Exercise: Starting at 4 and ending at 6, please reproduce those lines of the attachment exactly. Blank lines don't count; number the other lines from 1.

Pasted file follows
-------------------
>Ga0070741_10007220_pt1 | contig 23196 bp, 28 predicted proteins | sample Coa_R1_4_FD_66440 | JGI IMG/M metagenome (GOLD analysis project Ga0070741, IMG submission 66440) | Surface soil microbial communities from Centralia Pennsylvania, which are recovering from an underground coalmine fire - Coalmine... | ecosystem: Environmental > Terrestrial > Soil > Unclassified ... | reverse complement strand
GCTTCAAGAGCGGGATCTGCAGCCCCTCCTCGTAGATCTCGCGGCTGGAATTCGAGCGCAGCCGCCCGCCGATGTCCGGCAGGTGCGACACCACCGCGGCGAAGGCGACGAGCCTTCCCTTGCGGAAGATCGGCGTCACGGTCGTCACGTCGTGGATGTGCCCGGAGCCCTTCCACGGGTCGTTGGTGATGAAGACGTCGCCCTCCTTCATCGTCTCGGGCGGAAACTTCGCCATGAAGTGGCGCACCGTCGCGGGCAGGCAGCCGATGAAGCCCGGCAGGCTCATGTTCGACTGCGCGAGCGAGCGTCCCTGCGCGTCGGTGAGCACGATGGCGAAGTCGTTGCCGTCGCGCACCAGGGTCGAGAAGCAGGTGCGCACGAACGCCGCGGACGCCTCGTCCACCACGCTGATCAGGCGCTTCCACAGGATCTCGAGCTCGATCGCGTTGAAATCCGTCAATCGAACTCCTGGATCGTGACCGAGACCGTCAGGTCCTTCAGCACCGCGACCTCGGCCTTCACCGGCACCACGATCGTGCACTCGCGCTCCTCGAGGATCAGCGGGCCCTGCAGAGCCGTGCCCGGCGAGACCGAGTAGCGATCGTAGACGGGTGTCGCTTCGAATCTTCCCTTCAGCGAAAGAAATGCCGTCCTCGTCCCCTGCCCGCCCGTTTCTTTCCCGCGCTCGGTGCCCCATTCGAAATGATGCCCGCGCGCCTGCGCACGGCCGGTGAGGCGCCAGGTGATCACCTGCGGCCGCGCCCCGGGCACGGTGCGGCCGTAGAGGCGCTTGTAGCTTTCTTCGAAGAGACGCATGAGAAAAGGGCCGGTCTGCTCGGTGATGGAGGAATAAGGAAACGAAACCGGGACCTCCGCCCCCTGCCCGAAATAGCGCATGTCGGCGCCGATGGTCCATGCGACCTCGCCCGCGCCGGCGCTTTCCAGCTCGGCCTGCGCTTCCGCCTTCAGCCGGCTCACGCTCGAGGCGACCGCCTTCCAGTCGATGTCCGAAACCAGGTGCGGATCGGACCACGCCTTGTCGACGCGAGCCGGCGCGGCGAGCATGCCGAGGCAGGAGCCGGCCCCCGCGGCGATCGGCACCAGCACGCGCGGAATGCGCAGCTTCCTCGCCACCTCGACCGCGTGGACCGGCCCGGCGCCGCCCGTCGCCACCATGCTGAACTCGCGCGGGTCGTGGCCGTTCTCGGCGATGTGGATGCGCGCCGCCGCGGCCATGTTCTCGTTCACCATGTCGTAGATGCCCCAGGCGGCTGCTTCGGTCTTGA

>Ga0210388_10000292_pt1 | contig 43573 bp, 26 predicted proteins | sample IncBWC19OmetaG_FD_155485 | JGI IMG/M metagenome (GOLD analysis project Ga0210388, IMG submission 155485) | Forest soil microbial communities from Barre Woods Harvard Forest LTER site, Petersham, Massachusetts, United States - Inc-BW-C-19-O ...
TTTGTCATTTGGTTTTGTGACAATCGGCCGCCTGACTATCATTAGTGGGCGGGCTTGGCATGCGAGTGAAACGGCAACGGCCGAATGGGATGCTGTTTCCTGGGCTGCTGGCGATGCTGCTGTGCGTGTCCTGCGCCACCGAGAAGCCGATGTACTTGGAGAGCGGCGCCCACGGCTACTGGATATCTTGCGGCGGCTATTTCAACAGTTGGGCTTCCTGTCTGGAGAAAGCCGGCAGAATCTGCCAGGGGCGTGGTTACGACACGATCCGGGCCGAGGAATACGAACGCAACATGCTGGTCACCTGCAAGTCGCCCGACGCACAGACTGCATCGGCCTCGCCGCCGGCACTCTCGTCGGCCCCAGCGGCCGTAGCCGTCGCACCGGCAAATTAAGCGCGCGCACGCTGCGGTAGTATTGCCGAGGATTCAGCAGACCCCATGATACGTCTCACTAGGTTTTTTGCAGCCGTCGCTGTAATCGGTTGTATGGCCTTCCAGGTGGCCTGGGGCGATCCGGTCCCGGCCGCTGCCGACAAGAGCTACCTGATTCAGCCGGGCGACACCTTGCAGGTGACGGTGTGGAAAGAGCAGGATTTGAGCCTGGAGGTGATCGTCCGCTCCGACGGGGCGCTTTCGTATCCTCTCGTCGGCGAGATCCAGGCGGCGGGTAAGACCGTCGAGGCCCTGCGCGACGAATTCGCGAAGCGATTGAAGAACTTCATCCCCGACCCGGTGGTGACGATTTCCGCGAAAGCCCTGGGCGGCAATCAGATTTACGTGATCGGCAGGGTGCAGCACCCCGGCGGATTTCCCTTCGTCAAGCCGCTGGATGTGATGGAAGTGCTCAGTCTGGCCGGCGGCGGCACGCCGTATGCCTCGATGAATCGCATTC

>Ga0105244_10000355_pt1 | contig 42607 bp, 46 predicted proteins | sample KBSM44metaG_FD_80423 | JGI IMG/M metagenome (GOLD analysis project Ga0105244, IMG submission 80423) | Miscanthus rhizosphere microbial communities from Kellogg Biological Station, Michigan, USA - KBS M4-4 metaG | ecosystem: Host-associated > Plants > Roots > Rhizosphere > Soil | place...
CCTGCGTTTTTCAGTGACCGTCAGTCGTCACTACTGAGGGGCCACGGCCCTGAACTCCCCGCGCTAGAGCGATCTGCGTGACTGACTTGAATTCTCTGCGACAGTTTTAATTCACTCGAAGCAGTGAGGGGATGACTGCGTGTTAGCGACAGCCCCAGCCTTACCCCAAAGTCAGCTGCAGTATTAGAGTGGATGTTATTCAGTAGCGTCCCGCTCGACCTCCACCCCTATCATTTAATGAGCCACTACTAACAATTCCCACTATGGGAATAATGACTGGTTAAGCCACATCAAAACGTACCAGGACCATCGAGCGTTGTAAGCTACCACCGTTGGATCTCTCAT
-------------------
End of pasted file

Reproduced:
TTTGTCATTTGGTTTTGTGACAATCGGCCGCCTGACTATCATTAGTGGGCGGGCTTGGCATGCGAGTGAAACGGCAACGGCCGAATGGGATGCTGTTTCCTGGGCTGCTGGCGATGCTGCTGTGCGTGTCCTGCGCCACCGAGAAGCCGATGTACTTGGAGAGCGGCGCCCACGGCTACTGGATATCTTGCGGCGGCTATTTCAACAGTTGGGCTTCCTGTCTGGAGAAAGCCGGCAGAATCTGCCAGGGGCGTGGTTACGACACGATCCGGGCCGAGGAATACGAACGCAACATGCTGGTCACCTGCAAGTCGCCCGACGCACAGACTGCATCGGCCTCGCCGCCGGCACTCTCGTCGGCCCCAGCGGCCGTAGCCGTCGCACCGGCAAATTAAGCGCGCGCACGCTGCGGTAGTATTGCCGAGGATTCAGCAGACCCCATGATACGTCTCACTAGGTTTTTTGCAGCCGTCGCTGTAATCGGTTGTATGGCCTTCCAGGTGGCCTGGGGCGATCCGGTCCCGGCCGCTGCCGACAAGAGCTACCTGATTCAGCCGGGCGACACCTTGCAGGTGACGGTGTGGAAAGAGCAGGATTTGAGCCTGGAGGTGATCGTCCGCTCCGACGGGGCGCTTTCGTATCCTCTCGTCGGCGAGATCCAGGCGGCGGGTAAGACCGTCGAGGCCCTGCGCGACGAATTCGCGAAGCGATTGAAGAACTTCATCCCCGACCCGGTGGTGACGATTTCCGCGAAAGCCCTGGGCGGCAATCAGATTTACGTGATCGGCAGGGTGCAGCACCCCGGCGGATTTCCCTTCGTCAAGCCGCTGGATGTGATGGAAGTGCTCAGTCTGGCCGGCGGCGGCACGCCGTATGCCTCGATGAATCGCATTC

>Ga0105244_10000355_pt1 | contig 42607 bp, 46 predicted proteins | sample KBSM44metaG_FD_80423 | JGI IMG/M metagenome (GOLD analysis project Ga0105244, IMG submission 80423) | Miscanthus rhizosphere microbial communities from Kellogg Biological Station, Michigan, USA - KBS M4-4 metaG | ecosystem: Host-associated > Plants > Roots > Rhizosphere > Soil | place...
CCTGCGTTTTTCAGTGACCGTCAGTCGTCACTACTGAGGGGCCACGGCCCTGAACTCCCCGCGCTAGAGCGATCTGCGTGACTGACTTGAATTCTCTGCGACAGTTTTAATTCACTCGAAGCAGTGAGGGGATGACTGCGTGTTAGCGACAGCCCCAGCCTTACCCCAAAGTCAGCTGCAGTATTAGAGTGGATGTTATTCAGTAGCGTCCCGCTCGACCTCCACCCCTATCATTTAATGAGCCACTACTAACAATTCCCACTATGGGAATAATGACTGGTTAAGCCACATCAAAACGTACCAGGACCATCGAGCGTTGTAAGCTACCACCGTTGGATCTCTCAT